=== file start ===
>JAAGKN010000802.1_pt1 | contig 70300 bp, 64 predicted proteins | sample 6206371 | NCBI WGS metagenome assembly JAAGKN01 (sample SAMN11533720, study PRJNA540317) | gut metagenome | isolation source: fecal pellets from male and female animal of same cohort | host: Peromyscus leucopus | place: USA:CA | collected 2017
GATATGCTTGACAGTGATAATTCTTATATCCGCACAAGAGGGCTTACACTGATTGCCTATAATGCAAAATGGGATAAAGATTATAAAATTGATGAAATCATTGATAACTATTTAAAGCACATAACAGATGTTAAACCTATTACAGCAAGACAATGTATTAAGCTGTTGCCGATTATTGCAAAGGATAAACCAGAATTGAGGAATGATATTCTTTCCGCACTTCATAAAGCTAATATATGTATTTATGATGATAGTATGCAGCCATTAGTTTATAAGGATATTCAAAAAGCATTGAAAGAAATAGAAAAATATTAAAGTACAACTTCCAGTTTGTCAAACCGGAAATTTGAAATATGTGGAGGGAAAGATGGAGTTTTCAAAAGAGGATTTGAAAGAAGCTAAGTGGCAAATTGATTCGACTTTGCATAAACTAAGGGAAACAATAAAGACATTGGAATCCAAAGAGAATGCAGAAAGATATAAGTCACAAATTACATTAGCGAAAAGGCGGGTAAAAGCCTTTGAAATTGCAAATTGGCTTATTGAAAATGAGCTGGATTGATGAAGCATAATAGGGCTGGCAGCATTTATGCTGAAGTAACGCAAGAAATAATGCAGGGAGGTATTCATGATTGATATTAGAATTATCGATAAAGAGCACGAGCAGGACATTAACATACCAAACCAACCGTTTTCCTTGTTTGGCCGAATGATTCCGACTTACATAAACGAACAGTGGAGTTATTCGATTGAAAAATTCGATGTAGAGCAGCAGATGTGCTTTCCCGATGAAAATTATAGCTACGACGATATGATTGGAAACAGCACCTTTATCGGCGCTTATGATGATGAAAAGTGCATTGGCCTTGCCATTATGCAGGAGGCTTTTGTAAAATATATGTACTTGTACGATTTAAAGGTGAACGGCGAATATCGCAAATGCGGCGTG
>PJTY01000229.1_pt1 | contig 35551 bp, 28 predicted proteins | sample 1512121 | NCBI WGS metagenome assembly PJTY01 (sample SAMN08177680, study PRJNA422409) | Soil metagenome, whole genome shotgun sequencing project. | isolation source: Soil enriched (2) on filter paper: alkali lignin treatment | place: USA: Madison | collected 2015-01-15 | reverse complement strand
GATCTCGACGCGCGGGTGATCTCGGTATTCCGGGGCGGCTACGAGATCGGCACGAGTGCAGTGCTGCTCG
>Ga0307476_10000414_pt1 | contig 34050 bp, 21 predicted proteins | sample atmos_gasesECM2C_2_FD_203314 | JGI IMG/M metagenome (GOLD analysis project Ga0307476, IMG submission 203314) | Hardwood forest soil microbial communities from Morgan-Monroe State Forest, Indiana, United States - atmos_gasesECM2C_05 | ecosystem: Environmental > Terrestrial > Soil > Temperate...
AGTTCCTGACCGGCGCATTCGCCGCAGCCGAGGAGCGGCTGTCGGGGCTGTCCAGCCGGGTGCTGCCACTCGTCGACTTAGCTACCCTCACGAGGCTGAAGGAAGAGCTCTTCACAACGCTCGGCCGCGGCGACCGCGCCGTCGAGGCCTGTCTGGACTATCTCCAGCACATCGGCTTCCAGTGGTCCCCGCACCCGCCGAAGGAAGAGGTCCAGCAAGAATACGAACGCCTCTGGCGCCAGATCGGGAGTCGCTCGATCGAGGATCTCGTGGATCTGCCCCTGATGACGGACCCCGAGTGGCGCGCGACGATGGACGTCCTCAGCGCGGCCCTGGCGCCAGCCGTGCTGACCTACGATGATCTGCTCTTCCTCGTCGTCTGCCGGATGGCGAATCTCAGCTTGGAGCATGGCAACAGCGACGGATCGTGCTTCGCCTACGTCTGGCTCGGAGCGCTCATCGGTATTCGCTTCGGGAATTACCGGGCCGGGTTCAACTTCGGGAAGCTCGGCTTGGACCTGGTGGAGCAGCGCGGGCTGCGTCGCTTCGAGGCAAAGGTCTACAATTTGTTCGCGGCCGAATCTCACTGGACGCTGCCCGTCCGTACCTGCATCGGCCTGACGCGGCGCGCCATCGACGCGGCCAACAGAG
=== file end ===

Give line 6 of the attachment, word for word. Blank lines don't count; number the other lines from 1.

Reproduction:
AGTTCCTGACCGGCGCATTCGCCGCAGCCGAGGAGCGGCTGTCGGGGCTGTCCAGCCGGGTGCTGCCACTCGTCGACTTAGCTACCCTCACGAGGCTGAAGGAAGAGCTCTTCACAACGCTCGGCCGCGGCGACCGCGCCGTCGAGGCCTGTCTGGACTATCTCCAGCACATCGGCTTCCAGTGGTCCCCGCACCCGCCGAAGGAAGAGGTCCAGCAAGAATACGAACGCCTCTGGCGCCAGATCGGGAGTCGCTCGATCGAGGATCTCGTGGATCTGCCCCTGATGACGGACCCCGAGTGGCGCGCGACGATGGACGTCCTCAGCGCGGCCCTGGCGCCAGCCGTGCTGACCTACGATGATCTGCTCTTCCTCGTCGTCTGCCGGATGGCGAATCTCAGCTTGGAGCATGGCAACAGCGACGGATCGTGCTTCGCCTACGTCTGGCTCGGAGCGCTCATCGGTATTCGCTTCGGGAATTACCGGGCCGGGTTCAACTTCGGGAAGCTCGGCTTGGACCTGGTGGAGCAGCGCGGGCTGCGTCGCTTCGAGGCAAAGGTCTACAATTTGTTCGCGGCCGAATCTCACTGGACGCTGCCCGTCCGTACCTGCATCGGCCTGACGCGGCGCGCCATCGACGCGGCCAACAGAG